I'm an alligator, I'm a mama-papa coming for you
I'm the space invader, I'll be a rock 'n' rollin' bitch for you....
I'm not really sure what David Bowie meant by all that, but I guess you could roughly translate it to
"Hey, dumbass - maybe keep a better eye on avi conditions next time"
Vitaliy and I had already been up Moonage this season, but we fancied another go with hopes of an icier 1st pitch. Hamik and Casey are always game for some lulz, so we loaded up the trucks with our gear and poor estimations of recent snowfall, and headed for Sequoia and a brief sleep before the climb. Heads were tucked into pillows at Wolverton for a couple/three hours, dreaming of fixed pins and burning calves.
Leaving one car at Wolverton, we shuttled up to the visitor center lot at Lodgepole and set off up the trail that runs the north side of the Kaweah for a mile or so before you cross. Temps were reasonable, and the skies were a little less cloudy than I would have liked. Vitaliy and Hamik started off ahead of us - they were going to take on the climb first, and Casey and I would head up when we felt they had made enough of a gap. We crossed the river and headed up the slope to the base of Moonage Daydream - the snow deepening a bit as we went up. Across the valley a thin layer of ice and snow caked the granite, beautiful in the early light of the day.
Watchtower looms above (Vitaliy)
Hamik loves to stomp trout (Vitaliy)
H and V up first, Casey and I keep it real while we wait
While Vitaliy and Hamik organized pro and flaked ropes, Casey was airing his butt out below - intermittent doses of snow sloughing off the steep cliffs above us. There was more ice formed in the lower section than previously, but we were still looking at a mixed variation on climbers right to start the first pitch. Because Vitaliy is a gentleman and Hamik is a scholar, Hamik took the lead - methodically cruising up the oddly formed ice in the beginning, then traversing right for the rampy/chimney thing. Passing a fixed pin, the route takes you to an awkward rock bulge that requires several picks placed in a crack and a sweet stem move.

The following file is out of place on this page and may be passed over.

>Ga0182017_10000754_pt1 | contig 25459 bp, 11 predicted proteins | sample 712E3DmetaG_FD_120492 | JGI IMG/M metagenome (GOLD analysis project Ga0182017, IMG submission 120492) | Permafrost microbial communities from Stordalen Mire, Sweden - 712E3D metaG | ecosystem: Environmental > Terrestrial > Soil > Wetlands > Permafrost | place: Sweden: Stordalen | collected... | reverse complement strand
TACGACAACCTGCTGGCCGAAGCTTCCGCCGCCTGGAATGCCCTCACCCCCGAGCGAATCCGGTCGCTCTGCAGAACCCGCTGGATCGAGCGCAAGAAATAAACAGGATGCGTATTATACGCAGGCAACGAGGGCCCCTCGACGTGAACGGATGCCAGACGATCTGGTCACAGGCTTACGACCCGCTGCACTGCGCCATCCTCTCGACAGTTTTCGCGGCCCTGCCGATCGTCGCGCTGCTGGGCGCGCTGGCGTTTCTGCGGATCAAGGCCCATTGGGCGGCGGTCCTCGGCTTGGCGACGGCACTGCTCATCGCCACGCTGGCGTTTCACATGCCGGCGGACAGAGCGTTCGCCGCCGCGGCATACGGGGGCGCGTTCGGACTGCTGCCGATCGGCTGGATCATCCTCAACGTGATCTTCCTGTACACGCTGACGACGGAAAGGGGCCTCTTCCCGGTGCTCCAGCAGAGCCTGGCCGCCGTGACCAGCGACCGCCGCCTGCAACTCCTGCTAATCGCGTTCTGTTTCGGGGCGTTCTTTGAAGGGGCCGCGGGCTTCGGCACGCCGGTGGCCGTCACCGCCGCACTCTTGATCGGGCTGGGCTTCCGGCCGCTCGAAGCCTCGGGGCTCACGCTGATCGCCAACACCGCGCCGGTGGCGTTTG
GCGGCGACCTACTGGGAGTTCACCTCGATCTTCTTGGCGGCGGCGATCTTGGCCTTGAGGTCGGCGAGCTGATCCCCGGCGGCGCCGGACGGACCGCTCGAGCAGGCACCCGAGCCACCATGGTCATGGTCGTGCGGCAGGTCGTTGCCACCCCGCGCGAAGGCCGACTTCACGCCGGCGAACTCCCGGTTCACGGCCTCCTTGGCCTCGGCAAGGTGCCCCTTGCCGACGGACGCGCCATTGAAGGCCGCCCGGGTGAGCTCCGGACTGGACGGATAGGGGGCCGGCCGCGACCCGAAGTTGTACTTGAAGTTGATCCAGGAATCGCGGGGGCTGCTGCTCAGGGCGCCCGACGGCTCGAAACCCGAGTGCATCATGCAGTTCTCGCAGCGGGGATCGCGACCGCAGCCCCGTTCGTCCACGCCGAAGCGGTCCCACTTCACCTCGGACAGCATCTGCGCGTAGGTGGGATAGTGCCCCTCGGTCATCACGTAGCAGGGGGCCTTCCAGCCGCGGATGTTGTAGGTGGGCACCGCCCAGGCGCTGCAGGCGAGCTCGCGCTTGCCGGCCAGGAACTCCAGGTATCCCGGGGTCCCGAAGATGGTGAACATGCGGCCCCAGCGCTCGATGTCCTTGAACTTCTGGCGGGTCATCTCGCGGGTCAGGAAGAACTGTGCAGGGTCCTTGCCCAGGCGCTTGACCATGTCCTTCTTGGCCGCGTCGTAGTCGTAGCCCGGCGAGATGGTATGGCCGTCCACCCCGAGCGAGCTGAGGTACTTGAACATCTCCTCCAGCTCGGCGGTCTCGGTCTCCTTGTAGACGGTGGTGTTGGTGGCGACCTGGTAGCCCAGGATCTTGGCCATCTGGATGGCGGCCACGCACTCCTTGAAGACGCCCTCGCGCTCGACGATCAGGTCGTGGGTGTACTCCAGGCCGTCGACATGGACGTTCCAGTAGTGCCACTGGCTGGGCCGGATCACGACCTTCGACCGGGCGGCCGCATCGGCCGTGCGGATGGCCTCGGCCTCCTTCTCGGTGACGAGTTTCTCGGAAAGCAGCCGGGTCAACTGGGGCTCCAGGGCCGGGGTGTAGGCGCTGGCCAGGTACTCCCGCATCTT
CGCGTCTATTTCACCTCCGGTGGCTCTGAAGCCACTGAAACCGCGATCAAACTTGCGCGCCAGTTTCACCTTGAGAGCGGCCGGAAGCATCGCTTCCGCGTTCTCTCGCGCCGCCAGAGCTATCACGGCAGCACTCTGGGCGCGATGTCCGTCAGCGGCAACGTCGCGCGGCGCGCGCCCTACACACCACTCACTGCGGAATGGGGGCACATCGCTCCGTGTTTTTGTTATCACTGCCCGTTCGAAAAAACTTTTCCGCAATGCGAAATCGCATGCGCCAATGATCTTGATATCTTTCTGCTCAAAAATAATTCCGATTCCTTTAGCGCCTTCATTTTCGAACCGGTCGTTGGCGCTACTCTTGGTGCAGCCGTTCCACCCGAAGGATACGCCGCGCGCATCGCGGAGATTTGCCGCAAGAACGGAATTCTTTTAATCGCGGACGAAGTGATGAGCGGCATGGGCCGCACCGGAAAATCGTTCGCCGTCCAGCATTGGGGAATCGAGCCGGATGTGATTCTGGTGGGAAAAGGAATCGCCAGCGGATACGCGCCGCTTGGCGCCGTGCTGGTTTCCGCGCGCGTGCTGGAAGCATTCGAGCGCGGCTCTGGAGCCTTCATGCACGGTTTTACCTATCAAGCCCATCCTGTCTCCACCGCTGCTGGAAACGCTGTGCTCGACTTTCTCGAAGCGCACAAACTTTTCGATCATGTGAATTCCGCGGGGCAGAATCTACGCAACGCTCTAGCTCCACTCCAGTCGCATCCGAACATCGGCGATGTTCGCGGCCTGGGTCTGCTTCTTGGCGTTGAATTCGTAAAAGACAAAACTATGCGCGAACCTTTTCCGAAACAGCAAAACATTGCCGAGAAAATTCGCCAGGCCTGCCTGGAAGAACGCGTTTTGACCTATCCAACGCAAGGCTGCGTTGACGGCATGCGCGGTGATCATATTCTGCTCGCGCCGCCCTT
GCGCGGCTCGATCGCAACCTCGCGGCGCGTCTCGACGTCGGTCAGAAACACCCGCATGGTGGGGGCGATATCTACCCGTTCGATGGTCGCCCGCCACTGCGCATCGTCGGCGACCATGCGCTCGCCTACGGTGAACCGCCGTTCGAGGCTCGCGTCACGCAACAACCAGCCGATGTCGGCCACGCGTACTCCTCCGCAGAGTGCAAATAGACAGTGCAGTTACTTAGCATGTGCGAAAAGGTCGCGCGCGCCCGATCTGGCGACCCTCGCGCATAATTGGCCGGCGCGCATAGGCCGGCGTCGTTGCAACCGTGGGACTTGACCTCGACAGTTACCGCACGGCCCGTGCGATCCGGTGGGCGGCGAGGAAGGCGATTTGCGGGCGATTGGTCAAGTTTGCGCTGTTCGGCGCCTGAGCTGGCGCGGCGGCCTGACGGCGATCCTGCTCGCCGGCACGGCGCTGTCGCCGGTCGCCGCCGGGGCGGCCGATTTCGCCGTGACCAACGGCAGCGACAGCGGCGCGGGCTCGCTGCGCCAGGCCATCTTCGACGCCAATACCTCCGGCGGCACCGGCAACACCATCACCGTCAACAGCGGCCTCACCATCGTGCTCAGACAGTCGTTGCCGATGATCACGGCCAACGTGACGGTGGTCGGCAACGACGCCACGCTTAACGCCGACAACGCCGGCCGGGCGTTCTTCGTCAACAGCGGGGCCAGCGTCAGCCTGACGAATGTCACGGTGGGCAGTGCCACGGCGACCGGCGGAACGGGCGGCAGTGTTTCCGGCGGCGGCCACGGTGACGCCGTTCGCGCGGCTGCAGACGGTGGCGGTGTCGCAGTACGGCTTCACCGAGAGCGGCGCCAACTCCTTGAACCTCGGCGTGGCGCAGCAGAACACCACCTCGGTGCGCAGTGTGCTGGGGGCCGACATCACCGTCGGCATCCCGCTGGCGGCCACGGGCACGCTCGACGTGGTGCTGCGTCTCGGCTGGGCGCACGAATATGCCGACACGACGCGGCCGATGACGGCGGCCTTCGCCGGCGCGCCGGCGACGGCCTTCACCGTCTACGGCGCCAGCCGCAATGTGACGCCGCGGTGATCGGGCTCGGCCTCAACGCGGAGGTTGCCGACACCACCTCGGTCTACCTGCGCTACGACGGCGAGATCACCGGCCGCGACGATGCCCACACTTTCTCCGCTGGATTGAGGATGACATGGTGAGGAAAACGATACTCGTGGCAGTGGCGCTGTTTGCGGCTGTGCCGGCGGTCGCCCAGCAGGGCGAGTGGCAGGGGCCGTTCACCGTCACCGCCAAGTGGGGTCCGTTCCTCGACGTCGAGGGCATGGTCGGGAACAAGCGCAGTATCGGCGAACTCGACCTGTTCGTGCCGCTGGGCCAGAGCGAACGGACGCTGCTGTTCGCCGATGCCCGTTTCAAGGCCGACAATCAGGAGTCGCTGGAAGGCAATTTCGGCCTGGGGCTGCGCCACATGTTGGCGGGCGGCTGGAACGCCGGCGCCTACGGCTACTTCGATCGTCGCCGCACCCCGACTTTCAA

Spindrift comin to get Hamik on Moonage Daydream (Vitaliy)
Hamik finding purchase (Casey)
Hamik moved beyond these to an odd traverse with a committing step-across. Instead of stopping at the first signs of good ice for an anchor, he continued up to a more comfortable position higher up, running the half-60s almost all the way out. Beautiful long 1st pitch. Vitaliy followed with the pack on, moving rapidly up the moves I'm sure he recalled from his lead a few weeks before. He stopped only to pop a pick from the crack, splitting his forehead above his right eye. Pausing long enough to clean the blood off with snow so he could see, he headed up the rest of the pitch to meet his lover, Hamik, at the belay.